Dennis Quaid (Breaking Away) is a test pilot working on an experiment in which he would be miniaturized and injected into a laboratory animal. However, everything goes wrong when a group of saboteurs interfere with the experiment and he winds up inside the body of a grocery store clerk, played by Martin Short (Three Amigos).
Reaction & Thoughts:
After building up an impressive resume as a director, during the 1980s Steven Spielberg developed a lot of very successful projects in which he acted only as a producer. Innerspace is one of those films he would have directed himself had he not been striving for some respectability as a serious filmmaker at the time. Spielberg handed the reins of the film to director Joe Dante (a hot commodity after the enormous success of Gremlins, which by the way was also produced by Spielberg), and the result is a delightful and energetic movie, played to the hilt by a wonderful cast.
The story doesn’t bare scrutiny, with a lot of things that simply don’t make much sense, but Innerspace, written by Jeffrey Boam and Chip Proser, contains one amusing sequence after another, done at a frenetic pace, wonderfully supported by Short’s great comic performance and dazzling (for ’80s), Oscar-winning visual effects provided by George Lucas’s Industrial Light + Magic.
I have always been a big fan of director Dante. His films are consistently fun, and despite his almost reverential approach to genre films, the fact that all of his movies are replete with so many in-jokes always makes loyal movie buffs like me very happy. For example, in Dante’s 1981 cult horror classic The Howling, most of the main characters are named after famous horror movie directors. Piranha and Gremlins (with cameos by Steven Spielberg and Robby the Robot from Forbidden Planet) follow his unique formula to the tee, always providing giggles along with chills for those viewers that are able to recognize slightly hidden references to other movies.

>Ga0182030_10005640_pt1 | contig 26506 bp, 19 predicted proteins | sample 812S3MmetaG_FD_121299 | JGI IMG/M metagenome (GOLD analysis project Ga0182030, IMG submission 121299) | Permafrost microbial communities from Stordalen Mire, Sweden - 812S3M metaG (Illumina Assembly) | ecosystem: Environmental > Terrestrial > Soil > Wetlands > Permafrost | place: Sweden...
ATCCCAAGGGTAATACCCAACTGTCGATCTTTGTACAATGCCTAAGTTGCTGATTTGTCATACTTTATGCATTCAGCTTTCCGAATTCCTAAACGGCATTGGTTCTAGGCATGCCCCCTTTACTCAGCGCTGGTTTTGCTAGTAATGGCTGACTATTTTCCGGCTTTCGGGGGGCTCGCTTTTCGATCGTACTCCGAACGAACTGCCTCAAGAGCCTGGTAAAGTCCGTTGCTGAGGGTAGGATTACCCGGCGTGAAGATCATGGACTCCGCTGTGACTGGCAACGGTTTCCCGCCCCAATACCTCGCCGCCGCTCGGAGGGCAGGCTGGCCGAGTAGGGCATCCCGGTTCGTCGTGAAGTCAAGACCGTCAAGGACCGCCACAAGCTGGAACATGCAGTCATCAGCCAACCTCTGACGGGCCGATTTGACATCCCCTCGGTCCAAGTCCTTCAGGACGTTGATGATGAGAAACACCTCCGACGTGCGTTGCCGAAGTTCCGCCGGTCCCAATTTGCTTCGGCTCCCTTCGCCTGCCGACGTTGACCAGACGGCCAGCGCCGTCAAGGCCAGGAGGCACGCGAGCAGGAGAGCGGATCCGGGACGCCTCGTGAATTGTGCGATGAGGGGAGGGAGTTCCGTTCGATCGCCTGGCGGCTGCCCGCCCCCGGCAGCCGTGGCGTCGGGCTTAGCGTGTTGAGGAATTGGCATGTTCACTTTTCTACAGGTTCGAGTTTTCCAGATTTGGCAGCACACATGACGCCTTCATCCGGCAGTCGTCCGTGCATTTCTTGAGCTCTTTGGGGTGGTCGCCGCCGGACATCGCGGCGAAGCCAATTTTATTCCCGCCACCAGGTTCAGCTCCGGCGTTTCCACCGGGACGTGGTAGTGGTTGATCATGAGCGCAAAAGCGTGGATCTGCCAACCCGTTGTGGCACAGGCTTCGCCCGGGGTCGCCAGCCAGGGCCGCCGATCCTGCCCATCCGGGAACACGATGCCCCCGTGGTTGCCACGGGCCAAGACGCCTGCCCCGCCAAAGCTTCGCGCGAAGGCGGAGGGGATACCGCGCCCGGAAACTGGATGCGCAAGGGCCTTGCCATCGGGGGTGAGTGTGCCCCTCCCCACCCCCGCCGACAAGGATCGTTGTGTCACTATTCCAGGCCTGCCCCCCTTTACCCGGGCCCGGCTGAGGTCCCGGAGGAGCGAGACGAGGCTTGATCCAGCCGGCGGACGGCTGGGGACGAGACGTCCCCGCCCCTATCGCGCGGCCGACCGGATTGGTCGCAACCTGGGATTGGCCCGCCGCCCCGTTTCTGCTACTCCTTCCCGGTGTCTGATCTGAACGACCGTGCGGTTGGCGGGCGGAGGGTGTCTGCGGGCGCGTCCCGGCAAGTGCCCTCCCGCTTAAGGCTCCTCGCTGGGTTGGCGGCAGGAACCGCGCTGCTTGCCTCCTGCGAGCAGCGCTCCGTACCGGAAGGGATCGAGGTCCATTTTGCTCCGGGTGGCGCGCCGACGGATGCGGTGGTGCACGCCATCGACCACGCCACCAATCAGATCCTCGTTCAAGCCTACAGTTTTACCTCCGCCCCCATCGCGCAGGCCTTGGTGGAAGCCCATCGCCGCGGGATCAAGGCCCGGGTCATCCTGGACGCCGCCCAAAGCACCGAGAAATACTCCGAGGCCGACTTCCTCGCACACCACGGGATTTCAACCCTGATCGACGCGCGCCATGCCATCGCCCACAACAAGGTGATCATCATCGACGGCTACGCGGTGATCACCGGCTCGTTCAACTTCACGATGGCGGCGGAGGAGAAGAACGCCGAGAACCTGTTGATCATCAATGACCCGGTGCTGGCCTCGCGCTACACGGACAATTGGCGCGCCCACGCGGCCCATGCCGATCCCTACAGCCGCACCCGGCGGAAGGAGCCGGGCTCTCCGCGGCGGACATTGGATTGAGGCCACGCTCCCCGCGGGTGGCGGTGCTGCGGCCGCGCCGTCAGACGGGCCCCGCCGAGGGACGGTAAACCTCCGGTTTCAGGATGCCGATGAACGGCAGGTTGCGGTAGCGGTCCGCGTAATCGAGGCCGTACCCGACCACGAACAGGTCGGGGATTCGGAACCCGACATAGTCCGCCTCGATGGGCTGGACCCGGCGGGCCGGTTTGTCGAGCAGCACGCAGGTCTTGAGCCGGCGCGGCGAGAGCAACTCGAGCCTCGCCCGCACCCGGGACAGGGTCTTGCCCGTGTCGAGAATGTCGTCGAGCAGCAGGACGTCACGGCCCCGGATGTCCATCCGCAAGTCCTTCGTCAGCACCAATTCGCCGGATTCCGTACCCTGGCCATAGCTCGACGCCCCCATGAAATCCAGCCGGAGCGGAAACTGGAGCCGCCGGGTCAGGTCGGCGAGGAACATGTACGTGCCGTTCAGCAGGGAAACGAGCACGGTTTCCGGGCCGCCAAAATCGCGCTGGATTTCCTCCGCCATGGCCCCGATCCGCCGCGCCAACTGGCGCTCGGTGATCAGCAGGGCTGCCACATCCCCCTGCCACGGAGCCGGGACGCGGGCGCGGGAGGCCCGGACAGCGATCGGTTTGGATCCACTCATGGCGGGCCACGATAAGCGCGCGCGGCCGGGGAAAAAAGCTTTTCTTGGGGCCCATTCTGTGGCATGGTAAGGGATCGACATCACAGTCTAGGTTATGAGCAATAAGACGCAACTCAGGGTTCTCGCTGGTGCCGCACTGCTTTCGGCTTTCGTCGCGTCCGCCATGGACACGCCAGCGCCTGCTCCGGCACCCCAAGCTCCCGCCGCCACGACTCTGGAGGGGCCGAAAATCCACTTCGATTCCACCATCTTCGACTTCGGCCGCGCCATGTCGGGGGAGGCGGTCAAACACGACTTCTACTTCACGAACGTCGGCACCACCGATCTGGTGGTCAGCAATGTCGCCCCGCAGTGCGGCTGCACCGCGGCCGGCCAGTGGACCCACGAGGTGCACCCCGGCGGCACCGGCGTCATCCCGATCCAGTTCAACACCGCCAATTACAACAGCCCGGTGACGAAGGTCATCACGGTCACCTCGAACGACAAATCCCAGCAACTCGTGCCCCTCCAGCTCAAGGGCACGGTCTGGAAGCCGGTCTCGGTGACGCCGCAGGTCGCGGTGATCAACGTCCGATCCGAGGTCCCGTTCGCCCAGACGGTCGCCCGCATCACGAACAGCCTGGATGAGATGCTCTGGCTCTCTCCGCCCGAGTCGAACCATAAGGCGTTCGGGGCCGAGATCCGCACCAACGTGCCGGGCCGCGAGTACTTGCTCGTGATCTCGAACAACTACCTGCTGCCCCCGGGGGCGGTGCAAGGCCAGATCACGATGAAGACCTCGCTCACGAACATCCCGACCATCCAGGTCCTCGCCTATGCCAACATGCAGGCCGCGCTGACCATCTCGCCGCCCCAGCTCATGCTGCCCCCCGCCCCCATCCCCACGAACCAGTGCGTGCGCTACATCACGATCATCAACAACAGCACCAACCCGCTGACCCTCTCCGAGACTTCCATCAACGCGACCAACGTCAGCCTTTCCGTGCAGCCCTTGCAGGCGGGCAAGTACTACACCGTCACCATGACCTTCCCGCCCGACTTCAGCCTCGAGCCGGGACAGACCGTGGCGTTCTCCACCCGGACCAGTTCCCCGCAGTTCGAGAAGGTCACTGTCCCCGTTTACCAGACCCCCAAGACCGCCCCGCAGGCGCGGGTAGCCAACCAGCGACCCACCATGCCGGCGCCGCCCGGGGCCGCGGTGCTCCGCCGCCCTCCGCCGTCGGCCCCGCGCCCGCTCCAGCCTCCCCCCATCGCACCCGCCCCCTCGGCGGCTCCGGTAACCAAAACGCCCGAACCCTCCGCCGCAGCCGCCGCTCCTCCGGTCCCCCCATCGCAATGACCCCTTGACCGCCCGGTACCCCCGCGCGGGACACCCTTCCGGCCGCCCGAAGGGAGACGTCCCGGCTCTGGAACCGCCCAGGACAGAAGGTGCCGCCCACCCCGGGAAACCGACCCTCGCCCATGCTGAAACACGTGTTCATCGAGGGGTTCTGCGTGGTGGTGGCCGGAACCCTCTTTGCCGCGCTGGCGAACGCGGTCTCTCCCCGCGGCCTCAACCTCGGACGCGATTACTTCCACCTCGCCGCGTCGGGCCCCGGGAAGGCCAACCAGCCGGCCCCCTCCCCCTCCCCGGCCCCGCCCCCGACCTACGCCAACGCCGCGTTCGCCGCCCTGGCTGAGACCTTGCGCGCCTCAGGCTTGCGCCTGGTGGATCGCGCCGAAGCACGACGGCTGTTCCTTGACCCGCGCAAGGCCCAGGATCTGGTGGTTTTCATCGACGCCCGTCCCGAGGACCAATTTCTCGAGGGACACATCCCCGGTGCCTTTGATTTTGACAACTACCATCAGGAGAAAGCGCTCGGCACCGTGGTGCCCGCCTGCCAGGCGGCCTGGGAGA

Innerspace is very much your typical Dante movie. From the opening sequence, to the frenetic and hair-raising dénouement of the movie (with a lot of stunt work and car chases), this movie is a lot of fun — it’s loaded with inside jokes and small tributes to many classic low-budget films. My only quibble was that it felt a bit overlong.
The fabulous supporting cast includes Meg Ryan (When Harry Met Sally), Kevin McCarthy (Invasion of the Body Snatchers), Fiona Lewis (Strange Invaders), and Robert Picardo (Explorers). Funny cameos by Dick Miller (Dante’s lucky charm), Kenneth Tobey (The Thing from Another World), legendary animator Chuck Jones, writer Boam, and director Dante. Fantastic music score by Jerry Goldsmith. Photographed by Andrew Laszlo. Special makeup effects designed and created by Rob Bottin (Star Wars).
Conclusions & Final Thoughts:
Innerspace is much sillier than Dante’s previous movies (an obvious tribute to the 1966 movie Fantastic Voyage), but it is so well done that I’m sure many will enjoy it, especially kids. This is certainly a “popcorn” movie that was clearly conceived, written, and filmed with the only intention of entertaining viewers and generating great revenues — from this perspective, the movie is a success in every sense of the word. I was glad to be able to revisit this film again, now from a completely different perspective. If you are looking for a movie that the whole family could enjoy, this is the perfect film for you. Color, 120 minutes, Rated PG.